Meghnad Saha

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Saha, Meghnad

(māgnäd` sä`hä), 1893–1956, Indian physicist. He was a professor at Allahabad Univ. from 1923 to 1938 and a professor and physics department head at Calcutta Univ. from 1938. His theory of high-temperature ionization of elements and its application to stellar atmospheres, expressed in the Saha equation, is fundamental to modern astrophysics; subsequent development of his ideas has led to increased knowledge of the pressure and temperature distributions of stellar atmospheres.
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The following article is from The Great Soviet Encyclopedia (1979). It might be outdated or ideologically biased.

Saha, Meghnad


Born Oct. 6, 1893, in Scoratali, Dacca (now in Bangladesh); died Feb. 16, 1956, in New Delhi. Indian physicist and astrophysicist.

Saha graduated from the University of Calcutta in 1915. He was a docent there from 1916 to 1921 and a professor from 1921 to 1923 and from 1938 to 1955. Between 1923 and 1938 he was a professor at the University of Allahabad. Saha’s most important work dealt with the high-temperature ionization of gases. What is known as the Saha equation was first stated by him, and the physics of stellar atmospheres is based on his ionization theory. Saha was the author of papers on thermodynamics, statistical mechanics, astrophysics, the theory of propagation of radio waves, and nuclear physics. He played an important role in the founding of the Institute of Nuclear Physics in Calcutta in 1951 and served as its honorary director.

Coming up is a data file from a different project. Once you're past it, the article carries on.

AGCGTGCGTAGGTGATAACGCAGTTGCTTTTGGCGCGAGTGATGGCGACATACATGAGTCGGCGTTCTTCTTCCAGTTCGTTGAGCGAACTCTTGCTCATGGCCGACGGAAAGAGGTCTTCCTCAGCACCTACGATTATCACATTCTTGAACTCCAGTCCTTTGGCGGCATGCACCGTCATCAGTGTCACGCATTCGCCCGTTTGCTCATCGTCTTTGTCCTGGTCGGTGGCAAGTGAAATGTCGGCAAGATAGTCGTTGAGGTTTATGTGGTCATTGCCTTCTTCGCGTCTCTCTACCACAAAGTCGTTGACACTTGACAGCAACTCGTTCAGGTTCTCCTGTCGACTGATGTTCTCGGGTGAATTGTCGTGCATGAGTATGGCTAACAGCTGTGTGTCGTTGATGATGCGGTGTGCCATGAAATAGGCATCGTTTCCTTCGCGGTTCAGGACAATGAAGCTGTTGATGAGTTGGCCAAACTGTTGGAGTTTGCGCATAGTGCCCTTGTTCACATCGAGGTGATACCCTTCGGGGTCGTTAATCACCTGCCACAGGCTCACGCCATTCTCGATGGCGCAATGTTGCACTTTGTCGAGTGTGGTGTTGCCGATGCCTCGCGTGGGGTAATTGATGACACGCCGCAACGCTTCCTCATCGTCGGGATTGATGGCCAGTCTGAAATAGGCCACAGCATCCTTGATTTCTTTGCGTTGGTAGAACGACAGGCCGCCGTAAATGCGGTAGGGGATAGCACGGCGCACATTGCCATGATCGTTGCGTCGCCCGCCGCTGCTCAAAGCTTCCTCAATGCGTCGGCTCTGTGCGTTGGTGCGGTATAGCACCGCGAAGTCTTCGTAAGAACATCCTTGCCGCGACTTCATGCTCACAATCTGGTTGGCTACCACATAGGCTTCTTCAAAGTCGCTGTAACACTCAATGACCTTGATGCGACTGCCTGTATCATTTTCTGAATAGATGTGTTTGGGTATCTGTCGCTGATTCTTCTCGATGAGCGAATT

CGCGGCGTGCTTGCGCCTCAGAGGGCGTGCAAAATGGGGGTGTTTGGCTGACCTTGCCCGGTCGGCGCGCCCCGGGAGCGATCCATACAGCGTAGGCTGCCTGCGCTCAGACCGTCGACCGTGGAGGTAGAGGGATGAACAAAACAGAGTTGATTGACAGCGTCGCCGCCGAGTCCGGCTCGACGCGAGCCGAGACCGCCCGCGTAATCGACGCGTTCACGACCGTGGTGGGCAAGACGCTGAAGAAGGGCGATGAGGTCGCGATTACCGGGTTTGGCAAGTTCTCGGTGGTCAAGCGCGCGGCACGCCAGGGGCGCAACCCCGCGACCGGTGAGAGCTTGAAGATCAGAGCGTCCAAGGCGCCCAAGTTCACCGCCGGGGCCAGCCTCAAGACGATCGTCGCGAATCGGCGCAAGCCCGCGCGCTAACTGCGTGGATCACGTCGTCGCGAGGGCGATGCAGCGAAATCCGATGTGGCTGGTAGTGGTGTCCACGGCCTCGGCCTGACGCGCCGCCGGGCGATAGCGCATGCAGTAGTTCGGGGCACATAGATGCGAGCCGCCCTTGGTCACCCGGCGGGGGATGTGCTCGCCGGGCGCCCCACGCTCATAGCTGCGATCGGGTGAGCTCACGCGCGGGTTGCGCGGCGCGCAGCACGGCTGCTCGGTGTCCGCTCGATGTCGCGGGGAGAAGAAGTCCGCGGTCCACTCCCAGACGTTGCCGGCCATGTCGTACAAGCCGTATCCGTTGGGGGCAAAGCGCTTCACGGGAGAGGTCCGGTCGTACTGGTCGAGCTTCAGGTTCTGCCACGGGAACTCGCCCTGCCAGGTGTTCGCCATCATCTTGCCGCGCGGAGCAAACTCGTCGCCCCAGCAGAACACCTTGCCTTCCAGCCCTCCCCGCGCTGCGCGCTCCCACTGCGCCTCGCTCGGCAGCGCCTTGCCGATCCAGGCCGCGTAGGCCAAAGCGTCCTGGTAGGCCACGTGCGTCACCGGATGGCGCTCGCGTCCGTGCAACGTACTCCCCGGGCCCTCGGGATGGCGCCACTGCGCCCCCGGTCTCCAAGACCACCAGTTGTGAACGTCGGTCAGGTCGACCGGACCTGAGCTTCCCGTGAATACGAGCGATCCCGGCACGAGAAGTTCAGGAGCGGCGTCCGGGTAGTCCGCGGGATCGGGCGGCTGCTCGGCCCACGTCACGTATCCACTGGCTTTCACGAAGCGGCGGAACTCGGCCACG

Saha was elected to the House of the People of the Indian parliamentin 1951. In 1927 he was elected a fellow of the Royal Society of London.


Professor Meghnad Saha: His Life, Work, and Philosophy. Calcutta, 1954.
Kothari, D. S. “Meghnad Saha (1893–1956).” Biographical Memoirs of Fellows of the Royal Society, 1959, vol. 5, 217–36. (Contains bibliography.)
The Great Soviet Encyclopedia, 3rd Edition (1970-1979). © 2010 The Gale Group, Inc. All rights reserved.
References in periodicals archive ?
Reasoning, like Lindemann [32] and Eggert [33] before him, that the fragmentation of an atom into an ion and an electron was analogous to the dissociation of a molecule, Megh Nad Saha [34,35] formulated the ionization equations [36,37] in the early 1920s.
In 1927, Megh Nad Saha was elected a Fellow of the Royal Society [34].